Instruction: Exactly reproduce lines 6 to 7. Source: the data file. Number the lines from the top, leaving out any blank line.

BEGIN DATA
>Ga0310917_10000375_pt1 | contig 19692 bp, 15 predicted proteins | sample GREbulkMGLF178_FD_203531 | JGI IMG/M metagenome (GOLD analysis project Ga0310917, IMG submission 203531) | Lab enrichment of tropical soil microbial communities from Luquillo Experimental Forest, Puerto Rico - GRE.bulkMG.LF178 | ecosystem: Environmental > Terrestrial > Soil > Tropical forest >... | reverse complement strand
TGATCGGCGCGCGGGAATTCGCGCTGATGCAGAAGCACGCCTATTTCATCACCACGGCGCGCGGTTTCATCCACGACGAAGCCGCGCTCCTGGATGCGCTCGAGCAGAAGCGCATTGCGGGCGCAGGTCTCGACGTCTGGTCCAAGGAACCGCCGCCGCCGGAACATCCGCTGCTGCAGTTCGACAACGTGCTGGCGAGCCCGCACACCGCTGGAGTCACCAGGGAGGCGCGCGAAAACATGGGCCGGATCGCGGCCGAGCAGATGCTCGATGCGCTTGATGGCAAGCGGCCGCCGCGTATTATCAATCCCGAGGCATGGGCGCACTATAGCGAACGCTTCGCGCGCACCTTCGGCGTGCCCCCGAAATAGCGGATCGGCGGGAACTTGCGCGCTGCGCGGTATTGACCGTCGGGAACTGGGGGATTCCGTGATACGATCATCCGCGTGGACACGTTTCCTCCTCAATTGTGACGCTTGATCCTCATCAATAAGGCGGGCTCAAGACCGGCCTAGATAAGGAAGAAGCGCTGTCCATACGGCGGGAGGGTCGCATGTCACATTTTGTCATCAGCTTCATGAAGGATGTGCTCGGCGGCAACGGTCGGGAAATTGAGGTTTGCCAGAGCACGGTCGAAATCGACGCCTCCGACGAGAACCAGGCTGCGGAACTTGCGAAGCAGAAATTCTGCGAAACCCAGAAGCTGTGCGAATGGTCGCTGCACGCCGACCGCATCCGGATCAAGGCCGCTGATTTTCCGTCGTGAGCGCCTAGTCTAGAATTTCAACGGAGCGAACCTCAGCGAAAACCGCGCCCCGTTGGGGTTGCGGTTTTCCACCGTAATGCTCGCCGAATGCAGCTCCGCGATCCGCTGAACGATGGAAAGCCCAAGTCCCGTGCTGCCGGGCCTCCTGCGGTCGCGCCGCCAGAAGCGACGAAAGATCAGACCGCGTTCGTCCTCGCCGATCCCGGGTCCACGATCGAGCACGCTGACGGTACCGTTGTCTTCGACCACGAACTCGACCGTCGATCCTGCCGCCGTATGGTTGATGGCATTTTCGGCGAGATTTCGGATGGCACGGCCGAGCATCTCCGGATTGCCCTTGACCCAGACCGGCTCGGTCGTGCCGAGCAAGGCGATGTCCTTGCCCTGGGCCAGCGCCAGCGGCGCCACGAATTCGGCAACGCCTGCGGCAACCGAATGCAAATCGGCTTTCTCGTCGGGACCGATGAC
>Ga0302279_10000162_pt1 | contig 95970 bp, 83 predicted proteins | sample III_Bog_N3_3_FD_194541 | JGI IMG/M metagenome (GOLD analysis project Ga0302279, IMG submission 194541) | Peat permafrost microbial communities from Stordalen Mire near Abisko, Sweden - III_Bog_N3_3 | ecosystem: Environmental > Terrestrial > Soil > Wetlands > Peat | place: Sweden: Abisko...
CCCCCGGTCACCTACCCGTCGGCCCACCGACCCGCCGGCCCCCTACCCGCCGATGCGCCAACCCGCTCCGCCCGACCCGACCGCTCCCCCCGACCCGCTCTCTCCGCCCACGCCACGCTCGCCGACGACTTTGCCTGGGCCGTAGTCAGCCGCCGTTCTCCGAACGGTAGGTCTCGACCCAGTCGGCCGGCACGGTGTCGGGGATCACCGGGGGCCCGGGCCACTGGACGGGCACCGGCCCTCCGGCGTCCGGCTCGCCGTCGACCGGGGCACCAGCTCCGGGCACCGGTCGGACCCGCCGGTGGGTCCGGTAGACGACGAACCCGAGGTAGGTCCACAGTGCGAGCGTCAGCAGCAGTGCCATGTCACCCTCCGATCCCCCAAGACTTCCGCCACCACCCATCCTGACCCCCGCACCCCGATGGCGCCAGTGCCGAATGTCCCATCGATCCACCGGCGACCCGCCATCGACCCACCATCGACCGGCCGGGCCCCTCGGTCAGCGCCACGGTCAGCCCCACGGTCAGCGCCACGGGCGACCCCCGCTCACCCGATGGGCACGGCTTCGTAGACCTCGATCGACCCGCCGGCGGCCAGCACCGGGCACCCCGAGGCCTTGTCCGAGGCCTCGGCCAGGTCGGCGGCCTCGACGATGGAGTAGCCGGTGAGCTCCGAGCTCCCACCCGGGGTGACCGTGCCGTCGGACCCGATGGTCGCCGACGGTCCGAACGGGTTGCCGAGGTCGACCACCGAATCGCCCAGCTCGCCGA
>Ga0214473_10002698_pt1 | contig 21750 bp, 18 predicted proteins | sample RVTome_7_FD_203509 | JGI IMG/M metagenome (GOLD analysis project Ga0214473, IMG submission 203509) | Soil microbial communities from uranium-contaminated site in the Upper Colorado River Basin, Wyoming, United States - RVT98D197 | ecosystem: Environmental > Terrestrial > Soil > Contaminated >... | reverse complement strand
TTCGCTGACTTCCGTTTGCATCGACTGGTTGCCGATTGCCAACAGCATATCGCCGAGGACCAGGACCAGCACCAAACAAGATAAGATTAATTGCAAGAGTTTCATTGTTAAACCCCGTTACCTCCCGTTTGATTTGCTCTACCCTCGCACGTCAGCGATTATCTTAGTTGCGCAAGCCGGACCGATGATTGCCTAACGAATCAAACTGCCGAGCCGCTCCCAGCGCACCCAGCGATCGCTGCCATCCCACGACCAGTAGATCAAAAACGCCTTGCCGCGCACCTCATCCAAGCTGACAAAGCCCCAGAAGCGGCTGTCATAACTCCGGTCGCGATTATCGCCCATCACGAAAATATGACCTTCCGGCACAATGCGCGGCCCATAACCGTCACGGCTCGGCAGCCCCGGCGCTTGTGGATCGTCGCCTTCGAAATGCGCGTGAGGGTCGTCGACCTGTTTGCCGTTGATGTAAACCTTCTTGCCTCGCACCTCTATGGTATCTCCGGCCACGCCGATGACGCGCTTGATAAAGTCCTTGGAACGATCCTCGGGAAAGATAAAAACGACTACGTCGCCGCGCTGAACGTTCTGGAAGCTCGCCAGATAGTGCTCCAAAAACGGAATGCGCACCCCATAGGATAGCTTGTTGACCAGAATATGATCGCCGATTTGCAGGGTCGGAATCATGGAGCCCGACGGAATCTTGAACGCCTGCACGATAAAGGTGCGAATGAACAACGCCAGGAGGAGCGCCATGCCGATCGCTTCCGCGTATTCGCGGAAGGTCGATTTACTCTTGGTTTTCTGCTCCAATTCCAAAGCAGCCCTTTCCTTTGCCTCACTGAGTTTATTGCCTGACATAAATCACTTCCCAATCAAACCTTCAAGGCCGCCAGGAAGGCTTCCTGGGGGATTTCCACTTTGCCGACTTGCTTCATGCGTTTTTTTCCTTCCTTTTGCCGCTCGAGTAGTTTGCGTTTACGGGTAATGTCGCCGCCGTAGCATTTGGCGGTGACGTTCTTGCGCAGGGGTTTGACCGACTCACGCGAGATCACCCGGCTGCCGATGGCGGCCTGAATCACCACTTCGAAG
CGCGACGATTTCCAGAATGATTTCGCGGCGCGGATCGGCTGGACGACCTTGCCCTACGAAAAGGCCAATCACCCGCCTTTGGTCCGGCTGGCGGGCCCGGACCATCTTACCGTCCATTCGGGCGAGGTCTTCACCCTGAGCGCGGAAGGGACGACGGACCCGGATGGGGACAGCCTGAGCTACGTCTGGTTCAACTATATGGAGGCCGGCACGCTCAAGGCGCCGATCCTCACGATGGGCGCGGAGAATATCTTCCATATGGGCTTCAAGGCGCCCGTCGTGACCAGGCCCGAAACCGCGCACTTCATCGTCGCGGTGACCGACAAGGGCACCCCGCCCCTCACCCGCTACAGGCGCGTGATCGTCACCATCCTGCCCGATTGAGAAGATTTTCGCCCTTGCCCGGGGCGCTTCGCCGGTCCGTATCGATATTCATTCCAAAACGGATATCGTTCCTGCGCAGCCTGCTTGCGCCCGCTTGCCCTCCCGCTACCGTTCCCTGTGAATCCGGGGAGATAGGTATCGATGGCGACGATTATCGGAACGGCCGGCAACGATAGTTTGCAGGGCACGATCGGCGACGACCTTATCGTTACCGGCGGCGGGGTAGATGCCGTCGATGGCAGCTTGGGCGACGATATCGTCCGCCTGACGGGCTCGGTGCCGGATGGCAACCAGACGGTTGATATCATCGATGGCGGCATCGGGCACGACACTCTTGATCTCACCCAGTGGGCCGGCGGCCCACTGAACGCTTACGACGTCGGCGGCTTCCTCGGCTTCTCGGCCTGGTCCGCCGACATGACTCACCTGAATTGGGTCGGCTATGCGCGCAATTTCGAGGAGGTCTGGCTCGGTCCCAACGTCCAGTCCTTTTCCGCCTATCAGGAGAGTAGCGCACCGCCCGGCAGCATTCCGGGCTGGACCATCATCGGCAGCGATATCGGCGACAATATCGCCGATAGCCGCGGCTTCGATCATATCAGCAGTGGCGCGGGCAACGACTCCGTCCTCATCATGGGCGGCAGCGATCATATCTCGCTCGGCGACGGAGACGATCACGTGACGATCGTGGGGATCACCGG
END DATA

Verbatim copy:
TTCGCTGACTTCCGTTTGCATCGACTGGTTGCCGATTGCCAACAGCATATCGCCGAGGACCAGGACCAGCACCAAACAAGATAAGATTAATTGCAAGAGTTTCATTGTTAAACCCCGTTACCTCCCGTTTGATTTGCTCTACCCTCGCACGTCAGCGATTATCTTAGTTGCGCAAGCCGGACCGATGATTGCCTAACGAATCAAACTGCCGAGCCGCTCCCAGCGCACCCAGCGATCGCTGCCATCCCACGACCAGTAGATCAAAAACGCCTTGCCGCGCACCTCATCCAAGCTGACAAAGCCCCAGAAGCGGCTGTCATAACTCCGGTCGCGATTATCGCCCATCACGAAAATATGACCTTCCGGCACAATGCGCGGCCCATAACCGTCACGGCTCGGCAGCCCCGGCGCTTGTGGATCGTCGCCTTCGAAATGCGCGTGAGGGTCGTCGACCTGTTTGCCGTTGATGTAAACCTTCTTGCCTCGCACCTCTATGGTATCTCCGGCCACGCCGATGACGCGCTTGATAAAGTCCTTGGAACGATCCTCGGGAAAGATAAAAACGACTACGTCGCCGCGCTGAACGTTCTGGAAGCTCGCCAGATAGTGCTCCAAAAACGGAATGCGCACCCCATAGGATAGCTTGTTGACCAGAATATGATCGCCGATTTGCAGGGTCGGAATCATGGAGCCCGACGGAATCTTGAACGCCTGCACGATAAAGGTGCGAATGAACAACGCCAGGAGGAGCGCCATGCCGATCGCTTCCGCGTATTCGCGGAAGGTCGATTTACTCTTGGTTTTCTGCTCCAATTCCAAAGCAGCCCTTTCCTTTGCCTCACTGAGTTTATTGCCTGACATAAATCACTTCCCAATCAAACCTTCAAGGCCGCCAGGAAGGCTTCCTGGGGGATTTCCACTTTGCCGACTTGCTTCATGCGTTTTTTTCCTTCCTTTTGCCGCTCGAGTAGTTTGCGTTTACGGGTAATGTCGCCGCCGTAGCATTTGGCGGTGACGTTCTTGCGCAGGGGTTTGACCGACTCACGCGAGATCACCCGGCTGCCGATGGCGGCCTGAATCACCACTTCGAAG
CGCGACGATTTCCAGAATGATTTCGCGGCGCGGATCGGCTGGACGACCTTGCCCTACGAAAAGGCCAATCACCCGCCTTTGGTCCGGCTGGCGGGCCCGGACCATCTTACCGTCCATTCGGGCGAGGTCTTCACCCTGAGCGCGGAAGGGACGACGGACCCGGATGGGGACAGCCTGAGCTACGTCTGGTTCAACTATATGGAGGCCGGCACGCTCAAGGCGCCGATCCTCACGATGGGCGCGGAGAATATCTTCCATATGGGCTTCAAGGCGCCCGTCGTGACCAGGCCCGAAACCGCGCACTTCATCGTCGCGGTGACCGACAAGGGCACCCCGCCCCTCACCCGCTACAGGCGCGTGATCGTCACCATCCTGCCCGATTGAGAAGATTTTCGCCCTTGCCCGGGGCGCTTCGCCGGTCCGTATCGATATTCATTCCAAAACGGATATCGTTCCTGCGCAGCCTGCTTGCGCCCGCTTGCCCTCCCGCTACCGTTCCCTGTGAATCCGGGGAGATAGGTATCGATGGCGACGATTATCGGAACGGCCGGCAACGATAGTTTGCAGGGCACGATCGGCGACGACCTTATCGTTACCGGCGGCGGGGTAGATGCCGTCGATGGCAGCTTGGGCGACGATATCGTCCGCCTGACGGGCTCGGTGCCGGATGGCAACCAGACGGTTGATATCATCGATGGCGGCATCGGGCACGACACTCTTGATCTCACCCAGTGGGCCGGCGGCCCACTGAACGCTTACGACGTCGGCGGCTTCCTCGGCTTCTCGGCCTGGTCCGCCGACATGACTCACCTGAATTGGGTCGGCTATGCGCGCAATTTCGAGGAGGTCTGGCTCGGTCCCAACGTCCAGTCCTTTTCCGCCTATCAGGAGAGTAGCGCACCGCCCGGCAGCATTCCGGGCTGGACCATCATCGGCAGCGATATCGGCGACAATATCGCCGATAGCCGCGGCTTCGATCATATCAGCAGTGGCGCGGGCAACGACTCCGTCCTCATCATGGGCGGCAGCGATCATATCTCGCTCGGCGACGGAGACGATCACGTGACGATCGTGGGGATCACCGG